Really, What is Marijuana?
Marijuana is hampered by numerous preconceived ideas, including that it’s a gateway drug, or that marijuana users are unmotivated and unsuccessful. Realistically, marijuana is just a plant. Like many other plants, its compounds can be used for creating medication.
Marijuana, or cannabis as it is known in Latin, contains a thick substance full of compounds called cannabinoids which cause drug-like reactions in the human body. One of the two most well-known compounds contained in marijuana (and hemp) is THC, or tetrahydrocannabinol. Two variants of THC, delta-8 and delta-9, are used to create many therapeutic benefits for its users.
Although marijuana, and, specifically, THC, were used recreationally and illegally for decades, many states are beginning to recognize the efficacy of THC as part of a medically therapeutic treatment regimen.
Times, They are a Changin’
At the time of this writing, only four states in the U.S. considered marijuana use completely illegal: Idaho, Wyoming, Kansas, and South Carolina. Other states have approved some level of marijuana use, especially either use of THC or CBD products. Eighteen states consider usage of THC and CBD products and the use of both medical and recreational marijuana legal within certain parameters for amounts and the varieties of products one can possess.
The laws in the remaining 32 states are changing rapidly to accommodate the use of THC and CBD products, particularly for medicinal purposes. However, the products are still considered illegal under federal law.
THC is the more potent of the two compounds extracted from marijuana plants and is the main active ingredient in them. It is the compound that creates a deep sense of relaxation and euphoric sensations. Of all the cannabinoid compounds contained in marijuana plants, it is the only compound concentrated enough to produce both relaxation and euphoria, which is why it has long been associated with recreational use.
THC works with the endocannabinoid system primarily located in the central nervous system, specifically working with two members of the G-protein coupled receptor family. The euphoric effects of THC can have a psychoactive effect on the user in high doses, but, in small and moderate doses, THC is very well-tolerated by the human body. Realistically, there is potential to experience psychoactive responses to many stimuli. Your work colleagues can produce a psychoactive response because you feel either good or bad when you are around them, or you can experience a psychoactive response while in traffic (swear at other drivers anyone?). Thus, the medicinal effects of THC, particularly in well-regulated doses, are very helpful to those who experience a myriad of health issues.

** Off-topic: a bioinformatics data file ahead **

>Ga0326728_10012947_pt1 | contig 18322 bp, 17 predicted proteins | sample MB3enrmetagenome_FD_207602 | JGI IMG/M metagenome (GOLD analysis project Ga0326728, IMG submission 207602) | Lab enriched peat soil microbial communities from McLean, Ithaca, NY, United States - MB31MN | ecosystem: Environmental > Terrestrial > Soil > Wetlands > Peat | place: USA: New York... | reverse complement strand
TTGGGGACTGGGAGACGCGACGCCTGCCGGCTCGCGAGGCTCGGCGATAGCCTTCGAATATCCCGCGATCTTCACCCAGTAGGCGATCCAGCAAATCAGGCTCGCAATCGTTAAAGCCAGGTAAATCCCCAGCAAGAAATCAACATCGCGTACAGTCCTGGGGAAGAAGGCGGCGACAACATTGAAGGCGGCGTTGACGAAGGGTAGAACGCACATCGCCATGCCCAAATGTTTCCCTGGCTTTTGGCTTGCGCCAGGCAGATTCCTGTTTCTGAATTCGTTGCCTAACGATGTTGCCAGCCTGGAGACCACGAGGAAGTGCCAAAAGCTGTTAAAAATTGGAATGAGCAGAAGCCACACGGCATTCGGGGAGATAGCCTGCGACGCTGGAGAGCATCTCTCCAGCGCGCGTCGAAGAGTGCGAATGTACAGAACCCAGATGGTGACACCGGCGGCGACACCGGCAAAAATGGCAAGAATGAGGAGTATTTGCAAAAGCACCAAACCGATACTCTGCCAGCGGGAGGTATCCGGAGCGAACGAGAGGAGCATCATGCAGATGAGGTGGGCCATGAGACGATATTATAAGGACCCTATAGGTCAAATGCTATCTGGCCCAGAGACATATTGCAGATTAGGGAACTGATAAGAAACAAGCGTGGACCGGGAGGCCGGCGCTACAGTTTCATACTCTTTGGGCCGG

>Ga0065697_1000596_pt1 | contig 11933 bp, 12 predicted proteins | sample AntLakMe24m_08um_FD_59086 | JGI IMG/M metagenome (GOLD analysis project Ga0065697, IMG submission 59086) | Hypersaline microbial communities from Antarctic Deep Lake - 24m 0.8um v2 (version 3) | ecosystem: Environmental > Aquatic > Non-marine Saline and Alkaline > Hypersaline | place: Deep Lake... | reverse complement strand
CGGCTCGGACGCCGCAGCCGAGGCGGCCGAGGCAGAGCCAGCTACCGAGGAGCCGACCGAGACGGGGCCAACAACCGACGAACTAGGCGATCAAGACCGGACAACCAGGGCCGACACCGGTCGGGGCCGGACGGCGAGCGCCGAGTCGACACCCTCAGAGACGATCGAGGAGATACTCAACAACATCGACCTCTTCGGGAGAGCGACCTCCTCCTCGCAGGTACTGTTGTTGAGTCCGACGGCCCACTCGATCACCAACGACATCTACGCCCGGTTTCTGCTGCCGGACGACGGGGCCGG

Conditions Helped by THC
THC has been used medicinally for thousands of years. It can be effective in treating many conditions, including:
- Chronic stress
- Lack of appetite
- Muscle spasticity
- Nausea and vomiting
- Neurodegenerative disorders and diseases
While this isn’t an exhaustive list, nor should you begin treatment without consulting an appropriate medical professional, THC can be part of a very effective treatment regime for a variety of conditions.
The Glow-up it Deserves
As the primary component in marijuana, THC has contributed greatly to a changing tide in treating chronic and life-changing medical conditions. Whether you formerly had positive or negative thoughts about marijuana, THC clearly provides health benefits for those who need them. It’s received a major glow-up that could contribute to one of your own by creating better health and increased functionality physically and mentally.
At Canna Card Express, we are committed to providing access to medical cannabis for those who may benefit from its therapeutic effects. Read more about some of our most frequently asked questions and if you think you may be a candidate for a medical marijuana card, schedule an appointment with our nurse practitioner here.
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Disclaimer: The information contained here was not written by a medical doctor and is intended for informational purposes only. This is not a substitute for medical advice.